Volatility Spillover Between Developing Markets

Follow us on LinkedIn

Volatility spillover refers to the transmission of volatility shocks from one market or asset to another, leading to increased volatility in the receiving market. These spillovers can occur within the same asset class or across different asset classes. For instance, a sudden increase in volatility in one stock market may trigger similar movements in other stock markets around the world. Similarly, volatility shocks in the currency market can spill over into the equity market.

Reference [1] investigates the volatility spillover effect between the Nigerian exchange rate and the exchange rates of the BRICS countries. The authors pointed out,

This study focuses mainly on examining the volatility spillover between the economies of Nigeria and the BRICS nations, using MGARCH time series models; VECH, DBEKK and CCC. Thus, to study some features of good volatility modeling on FTS. It is shown that not all series are stationary since trend components exist which must be transformed prior to modeling. These trend components have been appropriately handled, having noted that some periods pose more threats than the others. In addition, risky periods are spread out at random and a certain degree of autocorrelation exists in the series, implying that big changes are likely to follow big changes and small to follow small, which is called volatility clustering. The result of the VECH model shows that all parameters are significant at 5% level (p< 0.05) and this clearly indicates that there are positive effects of ER shocks in Nigeria on the ERV of BRICS markets. In addition, the VECH model was able to capture volatility spillover (own and across) with both parameters are on negative directions for Nigerian market, suggesting a causal relationship between past volatility shocks of Nigeria and current volatility in the BRICS markets (which clearly revealed that Nigeria has better advantage in being with the BRICS nation).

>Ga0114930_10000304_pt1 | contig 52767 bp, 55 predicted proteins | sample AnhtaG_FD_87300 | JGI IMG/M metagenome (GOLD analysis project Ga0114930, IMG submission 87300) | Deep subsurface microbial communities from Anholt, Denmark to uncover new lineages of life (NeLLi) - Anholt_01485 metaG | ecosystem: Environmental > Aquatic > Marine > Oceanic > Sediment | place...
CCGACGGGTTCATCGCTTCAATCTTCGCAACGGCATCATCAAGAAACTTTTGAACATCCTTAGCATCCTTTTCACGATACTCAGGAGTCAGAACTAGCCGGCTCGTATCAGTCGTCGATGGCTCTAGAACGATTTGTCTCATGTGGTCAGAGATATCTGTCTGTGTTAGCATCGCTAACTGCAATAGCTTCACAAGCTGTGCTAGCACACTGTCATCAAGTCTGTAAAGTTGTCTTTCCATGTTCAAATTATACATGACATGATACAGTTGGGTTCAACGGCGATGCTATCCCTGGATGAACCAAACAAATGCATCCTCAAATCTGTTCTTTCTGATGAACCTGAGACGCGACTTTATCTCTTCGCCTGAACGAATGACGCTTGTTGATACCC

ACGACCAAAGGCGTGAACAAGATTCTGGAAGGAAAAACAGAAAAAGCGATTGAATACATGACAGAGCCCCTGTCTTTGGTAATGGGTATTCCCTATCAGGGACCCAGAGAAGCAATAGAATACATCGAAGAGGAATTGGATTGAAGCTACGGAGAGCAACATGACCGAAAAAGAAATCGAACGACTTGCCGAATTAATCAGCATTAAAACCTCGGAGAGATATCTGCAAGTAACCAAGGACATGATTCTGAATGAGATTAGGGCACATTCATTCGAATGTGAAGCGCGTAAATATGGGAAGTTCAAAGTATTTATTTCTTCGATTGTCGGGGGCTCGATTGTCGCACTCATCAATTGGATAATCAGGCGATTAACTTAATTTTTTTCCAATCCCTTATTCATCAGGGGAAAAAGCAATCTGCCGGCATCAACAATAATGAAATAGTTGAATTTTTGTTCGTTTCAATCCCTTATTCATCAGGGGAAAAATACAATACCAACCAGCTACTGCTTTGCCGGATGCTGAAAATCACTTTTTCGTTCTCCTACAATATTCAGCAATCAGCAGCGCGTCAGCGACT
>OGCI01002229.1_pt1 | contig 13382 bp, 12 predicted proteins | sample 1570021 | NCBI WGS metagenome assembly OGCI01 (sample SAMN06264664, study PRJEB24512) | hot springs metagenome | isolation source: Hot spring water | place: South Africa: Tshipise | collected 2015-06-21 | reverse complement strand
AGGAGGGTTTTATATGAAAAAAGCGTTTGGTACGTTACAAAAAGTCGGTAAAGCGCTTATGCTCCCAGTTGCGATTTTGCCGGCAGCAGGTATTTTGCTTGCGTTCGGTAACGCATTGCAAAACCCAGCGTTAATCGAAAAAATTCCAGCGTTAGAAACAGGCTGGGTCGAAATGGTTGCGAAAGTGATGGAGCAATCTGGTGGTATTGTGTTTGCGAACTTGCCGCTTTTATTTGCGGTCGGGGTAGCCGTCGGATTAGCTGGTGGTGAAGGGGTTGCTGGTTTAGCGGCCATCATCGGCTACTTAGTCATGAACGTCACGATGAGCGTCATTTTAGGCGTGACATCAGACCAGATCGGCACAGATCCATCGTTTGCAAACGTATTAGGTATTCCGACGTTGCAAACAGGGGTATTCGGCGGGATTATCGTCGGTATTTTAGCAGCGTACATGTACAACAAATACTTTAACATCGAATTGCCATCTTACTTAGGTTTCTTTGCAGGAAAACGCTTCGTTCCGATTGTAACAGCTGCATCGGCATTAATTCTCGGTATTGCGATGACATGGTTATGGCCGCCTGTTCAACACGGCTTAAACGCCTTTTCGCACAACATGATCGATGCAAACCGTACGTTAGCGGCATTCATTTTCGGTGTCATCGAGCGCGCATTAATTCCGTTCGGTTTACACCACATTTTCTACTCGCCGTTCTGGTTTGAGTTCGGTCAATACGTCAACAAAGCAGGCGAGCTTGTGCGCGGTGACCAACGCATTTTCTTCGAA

In essence, there exists a spillover of volatilities between the Nigerian exchange rate and the exchange rate markets of the BRICS countries. The authors also offer economic explanations based on bilateral relations between these nations.

This paper demonstrates that seemingly unrelated markets can be interconnected and display lead-lag relationships. Such relationships are important in the design of trading and risk management systems, such as statistical arbitrage.

Let us know what you think in the comments below or in the discussion forum.

References

[1] Ibrahim, M. K., Tasi’u, M. and Dikko, H. G., A study on the volatility spillover between Nigerian and BRICS  economies using multivariate GARCH models, FUDMA JOURNAL OF SCIENCES, 8(2), 170 – 179.

Further questions

What's your question? Ask it in the discussion forum

Have an answer to the questions below? Post it here or in the forum

LATEST NEWSBarclays ups Glencore stock rating on Elk Valley deal outlook
Barclays ups Glencore stock rating on Elk Valley deal outlook
Stay up-to-date with the latest news - click here
LATEST NEWSNEC transfers a portion of its shares in NEC Capital Solutions, an equity method affiliate
NEC transfers a portion of its shares in NEC Capital Solutions, an equity method affiliate
Stay up-to-date with the latest news - click here
LATEST NEWSSpain's GDP seen growing by brisker 2.4% this year - economy minister
Spain's GDP seen growing by brisker 2.4% this year - economy minister
Stay up-to-date with the latest news - click here
LATEST NEWSCarlsberg shares target cut by RBC on market share concerns
Carlsberg shares target cut by RBC on market share concerns
Stay up-to-date with the latest news - click here
LATEST NEWSRBC downbeat on Cintas stock citing growth and margin concerns
RBC downbeat on Cintas stock citing growth and margin concerns
Stay up-to-date with the latest news - click here

Leave a Reply